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Predominance of multi-drug resistant bacterial pathogens causing surgical site infections in Muhimbili National Hospital, Tanzania.

Manyahi J, Matee MI, Majigo M, Moyo S, Mshana SE, Lyamuya EF - BMC Res Notes (2014)

Bottom Line: Majority (97%) of the Gram negative bacteria were resistant to more than four categories (classes) of antibiotics.A high proportion (63%) of the isolates causing SSIs in this tertiary hospital were MDR, of which (90%) were resistant to more than four classes of antibiotics.In the light of these findings, an urgent and significant change in antibiotic prescription policy is required at this National hospital.

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Affiliation: Department of Microbiology/Immunology, Muhimbili University of Health and Allied Sciences, P, O, Box 65001, Dar es Salaam, Tanzania. manyahijoel@yahoo.com.

ABSTRACT

Background: Surgical site infections (SSIs) remain a common and widespread problem contributing to a significant morbidity and mortality, attributed partly by the increase in antimicrobial resistance among the etiological agents. This study was done to determine the spectrum of bacterial isolates and their susceptibility patterns causing SSIs at Muhimbili National Hospital, Tanzania.

Methods: This descriptive cross sectional study was conducted between September, 2011 and February, 2012. Pus swabs or pus were cultured on blood agar (Oxoid, UK) and MacConkey agar (Oxoid, UK) and incubated aerobically at 37°C for 18-24 hours. Bacterial identification was done using API 20E and VITEK and antimicrobial susceptibility was determined by Kirby Bauer disc diffusion.

Results: Of the 100 patients, from whom wound swabs were collected, 90 (90%) had positive aerobic bacterial growth. A total of 147 pathogenic bacteria were isolated, including 114 (77.5%) gram negative and 33(22.5%) gram positive organisms. The most prevalent bacterial species were Pseudomonas aeruginosa (16.3%), followed by Staphylococcus aureus (12.2%) and Klebsiella pneumoniae (10.8%). Of the 18 S. aureus , 8 (44%) were methicillin resistant Staphylococcus aureus (MRSA) and three of them (17%) were carrying both MRSA and induced clindamycin resistance (ICR). Extended spectrum beta-lactamase (ESBL) producing Enterobacteriaceae were observed in 23 (79.3%) of the 29 isolates tested. Majority of Escherichia coli 12 (92.3%) and K. pneumoniae 11 (69%) isolates were ESBL producers. About 63% (93/147) were multiple-drug resistance (MDR) isolates, and the overall MDR among Gram positive and Gram negative bacteria was 60.6% (20/33) and 61.4%, (73/114), respectively. The prevalence of MDR for E. coli, A. baumannii and P. stuartii was 100% each. Majority (97%) of the Gram negative bacteria were resistant to more than four categories (classes) of antibiotics.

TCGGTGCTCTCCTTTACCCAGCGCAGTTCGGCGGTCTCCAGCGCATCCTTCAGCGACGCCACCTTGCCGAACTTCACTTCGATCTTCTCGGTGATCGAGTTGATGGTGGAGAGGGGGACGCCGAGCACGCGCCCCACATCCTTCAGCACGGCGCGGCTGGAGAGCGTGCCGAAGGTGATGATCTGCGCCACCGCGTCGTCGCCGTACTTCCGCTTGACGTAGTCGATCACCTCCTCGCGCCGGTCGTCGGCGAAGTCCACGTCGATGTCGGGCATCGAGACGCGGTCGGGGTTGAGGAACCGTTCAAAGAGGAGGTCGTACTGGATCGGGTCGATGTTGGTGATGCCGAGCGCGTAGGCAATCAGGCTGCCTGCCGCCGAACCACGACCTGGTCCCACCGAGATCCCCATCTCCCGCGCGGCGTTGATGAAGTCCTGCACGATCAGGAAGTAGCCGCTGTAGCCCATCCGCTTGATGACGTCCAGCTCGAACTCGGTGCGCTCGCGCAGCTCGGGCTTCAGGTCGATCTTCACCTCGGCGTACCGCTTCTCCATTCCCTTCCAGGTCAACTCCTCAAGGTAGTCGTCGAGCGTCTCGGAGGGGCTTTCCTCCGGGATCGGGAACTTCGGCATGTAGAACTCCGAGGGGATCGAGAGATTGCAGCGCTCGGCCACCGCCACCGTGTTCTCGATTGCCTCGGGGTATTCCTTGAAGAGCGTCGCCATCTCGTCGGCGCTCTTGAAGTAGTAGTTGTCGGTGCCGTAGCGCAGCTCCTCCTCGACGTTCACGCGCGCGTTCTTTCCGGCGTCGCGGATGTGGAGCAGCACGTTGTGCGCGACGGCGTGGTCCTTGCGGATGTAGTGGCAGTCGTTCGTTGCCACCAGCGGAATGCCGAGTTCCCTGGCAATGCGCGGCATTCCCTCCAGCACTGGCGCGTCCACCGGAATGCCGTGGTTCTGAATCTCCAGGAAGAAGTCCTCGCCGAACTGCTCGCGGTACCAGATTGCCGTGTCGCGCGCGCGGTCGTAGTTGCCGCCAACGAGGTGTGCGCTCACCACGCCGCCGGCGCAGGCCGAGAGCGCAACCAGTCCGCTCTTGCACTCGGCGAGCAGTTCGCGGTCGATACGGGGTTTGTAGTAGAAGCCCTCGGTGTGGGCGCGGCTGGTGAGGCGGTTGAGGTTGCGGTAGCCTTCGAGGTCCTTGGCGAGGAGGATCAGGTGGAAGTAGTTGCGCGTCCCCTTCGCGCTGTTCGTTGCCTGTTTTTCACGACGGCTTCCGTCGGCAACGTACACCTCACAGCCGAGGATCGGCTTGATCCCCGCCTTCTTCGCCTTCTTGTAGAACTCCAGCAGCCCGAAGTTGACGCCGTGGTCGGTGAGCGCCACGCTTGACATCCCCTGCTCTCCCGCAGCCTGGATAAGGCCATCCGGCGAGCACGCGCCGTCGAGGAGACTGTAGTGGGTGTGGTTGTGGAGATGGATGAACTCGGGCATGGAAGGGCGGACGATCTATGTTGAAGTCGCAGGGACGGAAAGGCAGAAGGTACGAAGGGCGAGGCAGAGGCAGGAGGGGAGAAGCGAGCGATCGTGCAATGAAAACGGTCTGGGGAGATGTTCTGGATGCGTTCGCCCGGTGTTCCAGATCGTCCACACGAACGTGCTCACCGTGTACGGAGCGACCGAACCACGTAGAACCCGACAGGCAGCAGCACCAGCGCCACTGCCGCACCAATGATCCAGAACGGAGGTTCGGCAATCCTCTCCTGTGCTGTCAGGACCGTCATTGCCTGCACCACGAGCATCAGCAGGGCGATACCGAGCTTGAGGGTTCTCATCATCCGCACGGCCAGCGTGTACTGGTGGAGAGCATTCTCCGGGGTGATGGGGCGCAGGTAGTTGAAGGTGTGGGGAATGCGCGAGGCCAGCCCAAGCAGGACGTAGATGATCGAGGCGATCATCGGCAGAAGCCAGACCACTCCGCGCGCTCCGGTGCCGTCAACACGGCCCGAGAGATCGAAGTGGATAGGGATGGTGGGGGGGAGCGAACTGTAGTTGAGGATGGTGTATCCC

Conclusion: A high proportion (63%) of the isolates causing SSIs in this tertiary hospital were MDR, of which (90%) were resistant to more than four classes of antibiotics. In the light of these findings, an urgent and significant change in antibiotic prescription policy is required at this National hospital.

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Isolation frequency of pathogenic bacterial isolates from post-operative wound infections (N = 147).
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Figure 1: Isolation frequency of pathogenic bacterial isolates from post-operative wound infections (N = 147).

Mentions: Of the 100 wound swabs collected, 90% had bacterial growth. More than half (52.2%, 47/90) had pure bacterial growth (mono isolate). Gram negative organisms were more prevalent than gram positive bacteria accounting for 77.5% (114/147) of all isolates. The most predominant Gram negative organism was P. aeruginosa comprising 16.3% (24/147) of all bacterial isolates. K. pneumoniae 10.8% (16/147) and Proteus mirabilis 10.8% (16/147) were the next two common Gram negative organisms [Figure 1]. Most (92.3%) of the 13 Escherichia coli and 11/16 (69%) of K. pneumoniae isolates were ESBLs producing strains. Of the Gram positive isolates, S.aureus was the leading cause of SSIs accounting 12.2% (18/147) of all isolates, followed by coagulase negative Staphylococci (6.8%) and Enterococcus faecalis (3.4%). Of the 18 S. aureus isolates, 44.4% (8/18) were MRSA strains and three of them had induced clindamycin resistance (ICR).